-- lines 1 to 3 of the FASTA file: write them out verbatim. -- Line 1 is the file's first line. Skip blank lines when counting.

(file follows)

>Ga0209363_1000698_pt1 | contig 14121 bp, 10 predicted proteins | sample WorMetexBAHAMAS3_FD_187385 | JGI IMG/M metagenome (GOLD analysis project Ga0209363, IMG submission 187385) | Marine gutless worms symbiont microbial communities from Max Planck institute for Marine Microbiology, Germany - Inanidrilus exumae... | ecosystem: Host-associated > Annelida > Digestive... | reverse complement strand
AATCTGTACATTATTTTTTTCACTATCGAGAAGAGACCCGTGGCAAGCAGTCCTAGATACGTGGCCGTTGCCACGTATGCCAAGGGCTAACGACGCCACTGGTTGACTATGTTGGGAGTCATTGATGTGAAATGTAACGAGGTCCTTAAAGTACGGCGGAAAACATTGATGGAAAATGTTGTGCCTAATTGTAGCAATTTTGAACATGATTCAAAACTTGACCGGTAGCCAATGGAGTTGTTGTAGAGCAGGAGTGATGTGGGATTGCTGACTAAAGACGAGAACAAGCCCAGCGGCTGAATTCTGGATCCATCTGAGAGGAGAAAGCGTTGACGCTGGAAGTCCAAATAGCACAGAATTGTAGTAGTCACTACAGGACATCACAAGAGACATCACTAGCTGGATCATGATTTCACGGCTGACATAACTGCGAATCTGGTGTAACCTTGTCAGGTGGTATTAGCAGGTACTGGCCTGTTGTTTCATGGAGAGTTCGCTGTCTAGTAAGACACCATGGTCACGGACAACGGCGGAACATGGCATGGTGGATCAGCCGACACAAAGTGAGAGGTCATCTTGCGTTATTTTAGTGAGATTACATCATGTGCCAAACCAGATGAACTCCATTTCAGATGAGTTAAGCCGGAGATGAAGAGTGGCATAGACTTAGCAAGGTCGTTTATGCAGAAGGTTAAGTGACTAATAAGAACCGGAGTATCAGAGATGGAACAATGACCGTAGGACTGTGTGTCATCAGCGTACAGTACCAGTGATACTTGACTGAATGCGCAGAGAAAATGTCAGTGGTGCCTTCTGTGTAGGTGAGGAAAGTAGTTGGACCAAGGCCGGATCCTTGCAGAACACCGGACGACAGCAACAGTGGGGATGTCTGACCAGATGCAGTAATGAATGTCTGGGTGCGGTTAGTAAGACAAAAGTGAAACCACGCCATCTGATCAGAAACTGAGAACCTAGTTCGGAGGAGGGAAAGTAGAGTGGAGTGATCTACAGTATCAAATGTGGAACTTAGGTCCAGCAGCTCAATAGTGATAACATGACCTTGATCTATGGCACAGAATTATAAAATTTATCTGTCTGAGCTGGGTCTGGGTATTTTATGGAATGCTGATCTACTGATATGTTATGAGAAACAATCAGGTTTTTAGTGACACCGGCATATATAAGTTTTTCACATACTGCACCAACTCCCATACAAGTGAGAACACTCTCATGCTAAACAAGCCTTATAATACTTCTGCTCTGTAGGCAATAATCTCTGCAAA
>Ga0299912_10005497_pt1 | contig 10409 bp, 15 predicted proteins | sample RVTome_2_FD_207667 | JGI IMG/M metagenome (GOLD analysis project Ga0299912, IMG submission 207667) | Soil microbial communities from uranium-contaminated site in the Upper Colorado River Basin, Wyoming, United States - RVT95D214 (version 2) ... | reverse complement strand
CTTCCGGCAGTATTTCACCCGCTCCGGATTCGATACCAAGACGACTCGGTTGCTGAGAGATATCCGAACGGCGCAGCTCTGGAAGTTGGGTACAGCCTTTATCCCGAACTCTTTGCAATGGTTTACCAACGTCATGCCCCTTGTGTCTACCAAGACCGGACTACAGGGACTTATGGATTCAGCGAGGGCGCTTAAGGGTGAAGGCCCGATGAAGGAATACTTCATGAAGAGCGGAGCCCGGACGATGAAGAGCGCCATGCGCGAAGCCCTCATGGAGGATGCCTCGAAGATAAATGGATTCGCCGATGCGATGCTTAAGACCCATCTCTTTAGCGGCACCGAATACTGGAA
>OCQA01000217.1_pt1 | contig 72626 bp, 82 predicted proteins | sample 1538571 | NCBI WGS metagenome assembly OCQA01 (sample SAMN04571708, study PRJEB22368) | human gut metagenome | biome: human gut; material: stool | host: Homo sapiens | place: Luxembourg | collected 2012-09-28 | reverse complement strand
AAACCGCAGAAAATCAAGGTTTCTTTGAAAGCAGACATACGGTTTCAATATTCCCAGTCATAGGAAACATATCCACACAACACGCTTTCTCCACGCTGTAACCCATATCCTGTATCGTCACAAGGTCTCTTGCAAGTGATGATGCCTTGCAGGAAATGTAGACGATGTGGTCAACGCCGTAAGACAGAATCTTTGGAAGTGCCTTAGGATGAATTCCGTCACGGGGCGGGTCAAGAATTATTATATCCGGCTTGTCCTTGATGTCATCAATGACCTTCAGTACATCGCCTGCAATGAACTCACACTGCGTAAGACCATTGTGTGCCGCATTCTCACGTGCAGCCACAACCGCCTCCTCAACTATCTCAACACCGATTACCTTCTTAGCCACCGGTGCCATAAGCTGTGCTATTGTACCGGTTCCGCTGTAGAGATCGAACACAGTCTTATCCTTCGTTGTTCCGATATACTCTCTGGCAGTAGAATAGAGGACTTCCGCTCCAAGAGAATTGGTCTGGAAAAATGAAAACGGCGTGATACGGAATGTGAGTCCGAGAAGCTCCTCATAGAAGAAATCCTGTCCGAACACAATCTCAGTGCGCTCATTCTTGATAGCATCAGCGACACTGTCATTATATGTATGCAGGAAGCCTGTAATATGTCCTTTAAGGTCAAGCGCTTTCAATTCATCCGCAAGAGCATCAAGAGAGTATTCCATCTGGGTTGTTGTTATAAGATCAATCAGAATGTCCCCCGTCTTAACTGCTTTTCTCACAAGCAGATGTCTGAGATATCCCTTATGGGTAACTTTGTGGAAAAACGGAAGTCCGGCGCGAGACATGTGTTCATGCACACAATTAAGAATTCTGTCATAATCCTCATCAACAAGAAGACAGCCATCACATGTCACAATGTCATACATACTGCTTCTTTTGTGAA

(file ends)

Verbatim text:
>Ga0209363_1000698_pt1 | contig 14121 bp, 10 predicted proteins | sample WorMetexBAHAMAS3_FD_187385 | JGI IMG/M metagenome (GOLD analysis project Ga0209363, IMG submission 187385) | Marine gutless worms symbiont microbial communities from Max Planck institute for Marine Microbiology, Germany - Inanidrilus exumae... | ecosystem: Host-associated > Annelida > Digestive... | reverse complement strand
AATCTGTACATTATTTTTTTCACTATCGAGAAGAGACCCGTGGCAAGCAGTCCTAGATACGTGGCCGTTGCCACGTATGCCAAGGGCTAACGACGCCACTGGTTGACTATGTTGGGAGTCATTGATGTGAAATGTAACGAGGTCCTTAAAGTACGGCGGAAAACATTGATGGAAAATGTTGTGCCTAATTGTAGCAATTTTGAACATGATTCAAAACTTGACCGGTAGCCAATGGAGTTGTTGTAGAGCAGGAGTGATGTGGGATTGCTGACTAAAGACGAGAACAAGCCCAGCGGCTGAATTCTGGATCCATCTGAGAGGAGAAAGCGTTGACGCTGGAAGTCCAAATAGCACAGAATTGTAGTAGTCACTACAGGACATCACAAGAGACATCACTAGCTGGATCATGATTTCACGGCTGACATAACTGCGAATCTGGTGTAACCTTGTCAGGTGGTATTAGCAGGTACTGGCCTGTTGTTTCATGGAGAGTTCGCTGTCTAGTAAGACACCATGGTCACGGACAACGGCGGAACATGGCATGGTGGATCAGCCGACACAAAGTGAGAGGTCATCTTGCGTTATTTTAGTGAGATTACATCATGTGCCAAACCAGATGAACTCCATTTCAGATGAGTTAAGCCGGAGATGAAGAGTGGCATAGACTTAGCAAGGTCGTTTATGCAGAAGGTTAAGTGACTAATAAGAACCGGAGTATCAGAGATGGAACAATGACCGTAGGACTGTGTGTCATCAGCGTACAGTACCAGTGATACTTGACTGAATGCGCAGAGAAAATGTCAGTGGTGCCTTCTGTGTAGGTGAGGAAAGTAGTTGGACCAAGGCCGGATCCTTGCAGAACACCGGACGACAGCAACAGTGGGGATGTCTGACCAGATGCAGTAATGAATGTCTGGGTGCGGTTAGTAAGACAAAAGTGAAACCACGCCATCTGATCAGAAACTGAGAACCTAGTTCGGAGGAGGGAAAGTAGAGTGGAGTGATCTACAGTATCAAATGTGGAACTTAGGTCCAGCAGCTCAATAGTGATAACATGACCTTGATCTATGGCACAGAATTATAAAATTTATCTGTCTGAGCTGGGTCTGGGTATTTTATGGAATGCTGATCTACTGATATGTTATGAGAAACAATCAGGTTTTTAGTGACACCGGCATATATAAGTTTTTCACATACTGCACCAACTCCCATACAAGTGAGAACACTCTCATGCTAAACAAGCCTTATAATACTTCTGCTCTGTAGGCAATAATCTCTGCAAA
>Ga0299912_10005497_pt1 | contig 10409 bp, 15 predicted proteins | sample RVTome_2_FD_207667 | JGI IMG/M metagenome (GOLD analysis project Ga0299912, IMG submission 207667) | Soil microbial communities from uranium-contaminated site in the Upper Colorado River Basin, Wyoming, United States - RVT95D214 (version 2) ... | reverse complement strand